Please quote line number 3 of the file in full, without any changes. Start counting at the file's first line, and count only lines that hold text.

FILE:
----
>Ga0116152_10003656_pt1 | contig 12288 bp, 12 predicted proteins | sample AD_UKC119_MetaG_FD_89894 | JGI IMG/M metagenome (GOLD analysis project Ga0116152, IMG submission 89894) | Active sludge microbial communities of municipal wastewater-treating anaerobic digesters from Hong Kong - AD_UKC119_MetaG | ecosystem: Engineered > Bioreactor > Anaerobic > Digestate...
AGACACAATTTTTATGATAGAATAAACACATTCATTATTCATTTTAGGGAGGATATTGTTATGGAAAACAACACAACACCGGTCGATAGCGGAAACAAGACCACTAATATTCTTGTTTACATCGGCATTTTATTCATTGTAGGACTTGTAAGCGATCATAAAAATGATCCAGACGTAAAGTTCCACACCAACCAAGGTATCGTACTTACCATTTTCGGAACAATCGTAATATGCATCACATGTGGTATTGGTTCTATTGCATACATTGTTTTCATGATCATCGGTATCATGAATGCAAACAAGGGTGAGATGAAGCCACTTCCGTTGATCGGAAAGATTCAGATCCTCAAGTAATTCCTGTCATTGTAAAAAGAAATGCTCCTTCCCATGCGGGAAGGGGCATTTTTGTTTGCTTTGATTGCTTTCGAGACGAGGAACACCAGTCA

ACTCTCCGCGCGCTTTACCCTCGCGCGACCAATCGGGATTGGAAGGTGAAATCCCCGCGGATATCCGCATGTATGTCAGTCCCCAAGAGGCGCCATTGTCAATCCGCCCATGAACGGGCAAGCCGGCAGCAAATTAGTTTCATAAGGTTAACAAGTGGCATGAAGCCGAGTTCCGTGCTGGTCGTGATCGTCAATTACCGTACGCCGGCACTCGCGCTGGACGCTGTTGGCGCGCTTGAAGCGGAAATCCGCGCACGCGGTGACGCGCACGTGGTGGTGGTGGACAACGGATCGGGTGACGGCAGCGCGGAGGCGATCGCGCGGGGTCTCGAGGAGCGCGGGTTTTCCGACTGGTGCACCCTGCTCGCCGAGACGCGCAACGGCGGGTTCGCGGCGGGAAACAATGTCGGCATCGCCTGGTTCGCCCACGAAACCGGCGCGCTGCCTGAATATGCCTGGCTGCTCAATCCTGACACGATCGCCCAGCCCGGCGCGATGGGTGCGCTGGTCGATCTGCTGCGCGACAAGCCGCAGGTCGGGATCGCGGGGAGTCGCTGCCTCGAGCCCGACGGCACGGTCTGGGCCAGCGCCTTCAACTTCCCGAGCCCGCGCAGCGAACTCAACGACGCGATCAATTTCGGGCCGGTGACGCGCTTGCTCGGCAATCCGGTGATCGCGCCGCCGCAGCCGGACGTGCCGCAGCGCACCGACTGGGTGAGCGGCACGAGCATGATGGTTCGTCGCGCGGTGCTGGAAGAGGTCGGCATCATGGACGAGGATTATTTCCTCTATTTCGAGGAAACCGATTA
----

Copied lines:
ACTCTCCGCGCGCTTTACCCTCGCGCGACCAATCGGGATTGGAAGGTGAAATCCCCGCGGATATCCGCATGTATGTCAGTCCCCAAGAGGCGCCATTGTCAATCCGCCCATGAACGGGCAAGCCGGCAGCAAATTAGTTTCATAAGGTTAACAAGTGGCATGAAGCCGAGTTCCGTGCTGGTCGTGATCGTCAATTACCGTACGCCGGCACTCGCGCTGGACGCTGTTGGCGCGCTTGAAGCGGAAATCCGCGCACGCGGTGACGCGCACGTGGTGGTGGTGGACAACGGATCGGGTGACGGCAGCGCGGAGGCGATCGCGCGGGGTCTCGAGGAGCGCGGGTTTTCCGACTGGTGCACCCTGCTCGCCGAGACGCGCAACGGCGGGTTCGCGGCGGGAAACAATGTCGGCATCGCCTGGTTCGCCCACGAAACCGGCGCGCTGCCTGAATATGCCTGGCTGCTCAATCCTGACACGATCGCCCAGCCCGGCGCGATGGGTGCGCTGGTCGATCTGCTGCGCGACAAGCCGCAGGTCGGGATCGCGGGGAGTCGCTGCCTCGAGCCCGACGGCACGGTCTGGGCCAGCGCCTTCAACTTCCCGAGCCCGCGCAGCGAACTCAACGACGCGATCAATTTCGGGCCGGTGACGCGCTTGCTCGGCAATCCGGTGATCGCGCCGCCGCAGCCGGACGTGCCGCAGCGCACCGACTGGGTGAGCGGCACGAGCATGATGGTTCGTCGCGCGGTGCTGGAAGAGGTCGGCATCATGGACGAGGATTATTTCCTCTATTTCGAGGAAACCGATTA